Transition to school or to early childhood services can be a stressful time for any young child because it involves significant change, such as adjusting to new routines, environment and forming new relationships with adults and peers.
There is much that carers, families, education and child protection staff and others can do to collaboratively support children placed in OoHC during transition periods.
Transition to or between ECEC services
Case workers in child protection, Aboriginal Care for Aboriginal Children, community service organisations, and MCH nurses should ensure children placed in OoHC are enrolled in funded kindergarten and that the children transition to an early years service or school.
MCH nurses can support children placed in OoHC to access funded kindergarten programs by linking them to council central enrolment schemes or directly to kindergarten services.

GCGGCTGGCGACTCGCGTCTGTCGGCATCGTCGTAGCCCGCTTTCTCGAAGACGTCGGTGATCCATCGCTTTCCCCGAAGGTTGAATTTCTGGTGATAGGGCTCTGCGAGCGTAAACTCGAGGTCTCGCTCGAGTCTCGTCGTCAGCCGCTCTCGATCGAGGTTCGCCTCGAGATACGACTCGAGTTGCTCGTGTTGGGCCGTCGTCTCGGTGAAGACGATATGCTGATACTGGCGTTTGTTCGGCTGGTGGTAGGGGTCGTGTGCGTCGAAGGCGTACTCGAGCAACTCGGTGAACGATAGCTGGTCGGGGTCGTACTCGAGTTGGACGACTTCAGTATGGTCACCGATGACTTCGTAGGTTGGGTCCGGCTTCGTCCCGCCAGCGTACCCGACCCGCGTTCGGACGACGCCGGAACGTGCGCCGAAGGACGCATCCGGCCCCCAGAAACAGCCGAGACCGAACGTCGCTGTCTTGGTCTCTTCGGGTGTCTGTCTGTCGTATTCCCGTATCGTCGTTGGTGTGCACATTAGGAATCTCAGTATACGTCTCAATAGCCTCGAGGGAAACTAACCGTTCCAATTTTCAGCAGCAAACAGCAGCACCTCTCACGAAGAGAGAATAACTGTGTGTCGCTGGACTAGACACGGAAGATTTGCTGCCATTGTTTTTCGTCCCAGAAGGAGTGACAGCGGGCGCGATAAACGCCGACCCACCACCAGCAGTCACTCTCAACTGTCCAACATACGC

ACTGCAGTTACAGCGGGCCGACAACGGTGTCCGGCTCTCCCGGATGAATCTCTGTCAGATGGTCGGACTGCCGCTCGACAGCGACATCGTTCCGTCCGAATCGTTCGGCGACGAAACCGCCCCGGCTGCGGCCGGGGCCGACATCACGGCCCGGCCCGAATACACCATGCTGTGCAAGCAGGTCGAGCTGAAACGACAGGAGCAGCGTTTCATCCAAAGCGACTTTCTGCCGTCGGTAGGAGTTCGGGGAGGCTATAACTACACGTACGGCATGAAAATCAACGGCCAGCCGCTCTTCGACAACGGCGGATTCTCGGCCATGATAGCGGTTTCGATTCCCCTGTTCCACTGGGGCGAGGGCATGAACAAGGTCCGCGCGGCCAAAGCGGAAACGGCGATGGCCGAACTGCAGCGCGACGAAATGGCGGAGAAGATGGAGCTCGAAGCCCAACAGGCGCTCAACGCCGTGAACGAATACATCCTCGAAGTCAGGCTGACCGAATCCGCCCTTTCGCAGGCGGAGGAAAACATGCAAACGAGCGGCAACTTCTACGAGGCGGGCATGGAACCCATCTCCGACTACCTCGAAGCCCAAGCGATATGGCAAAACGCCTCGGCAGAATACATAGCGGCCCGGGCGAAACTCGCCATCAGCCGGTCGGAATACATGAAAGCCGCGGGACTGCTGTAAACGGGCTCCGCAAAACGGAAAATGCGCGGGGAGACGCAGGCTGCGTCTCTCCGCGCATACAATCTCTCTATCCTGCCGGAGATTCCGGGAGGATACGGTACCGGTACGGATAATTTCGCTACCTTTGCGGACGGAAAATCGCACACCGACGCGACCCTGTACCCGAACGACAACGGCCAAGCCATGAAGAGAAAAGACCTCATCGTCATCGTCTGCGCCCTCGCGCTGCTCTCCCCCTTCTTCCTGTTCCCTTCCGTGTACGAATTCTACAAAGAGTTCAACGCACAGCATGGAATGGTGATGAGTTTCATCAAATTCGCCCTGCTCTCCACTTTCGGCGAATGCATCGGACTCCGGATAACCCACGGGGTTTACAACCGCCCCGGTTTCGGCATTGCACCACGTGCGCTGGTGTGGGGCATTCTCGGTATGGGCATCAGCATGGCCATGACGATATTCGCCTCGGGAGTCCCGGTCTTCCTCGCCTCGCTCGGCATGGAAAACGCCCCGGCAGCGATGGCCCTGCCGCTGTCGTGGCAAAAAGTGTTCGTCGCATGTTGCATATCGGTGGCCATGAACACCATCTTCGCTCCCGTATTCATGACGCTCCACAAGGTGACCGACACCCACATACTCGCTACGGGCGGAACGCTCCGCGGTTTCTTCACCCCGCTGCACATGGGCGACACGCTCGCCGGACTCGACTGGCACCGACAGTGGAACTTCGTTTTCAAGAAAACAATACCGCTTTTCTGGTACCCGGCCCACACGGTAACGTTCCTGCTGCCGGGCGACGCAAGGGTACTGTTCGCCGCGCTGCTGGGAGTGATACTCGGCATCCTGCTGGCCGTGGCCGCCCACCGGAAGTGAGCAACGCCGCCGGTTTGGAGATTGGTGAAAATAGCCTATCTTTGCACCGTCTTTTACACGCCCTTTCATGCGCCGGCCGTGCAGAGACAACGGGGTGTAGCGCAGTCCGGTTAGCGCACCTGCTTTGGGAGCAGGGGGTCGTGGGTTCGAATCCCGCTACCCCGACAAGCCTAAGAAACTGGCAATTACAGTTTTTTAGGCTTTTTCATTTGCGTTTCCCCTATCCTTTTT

Planning should be put in place to help the child's carer understand and prepare for the new arrangements, including session times and transport requirements.
Transition to school
The child’s care team should work closely with the early years service to ensure that all practical arrangements for the child are in place for the start of the school year. This includes help with:
- enrolment processes
- purchasing uniforms and stationery
- funding applications for any additional supports the child might need.
The care team should also, work closely with the ECEC service and the child’s carers and Koorie Education Support Officer (KESO) where the child has been identified as Aboriginal) to ensure that the cultural support plans are put into place.
Before the child starts primary school, your ECEC service should ensure that the
online transitions and learning development statement (TLDS) is completed. The TDLS is important for all children, but is particularly important for children placed in OoHC who are at risk of starting school behind their peers.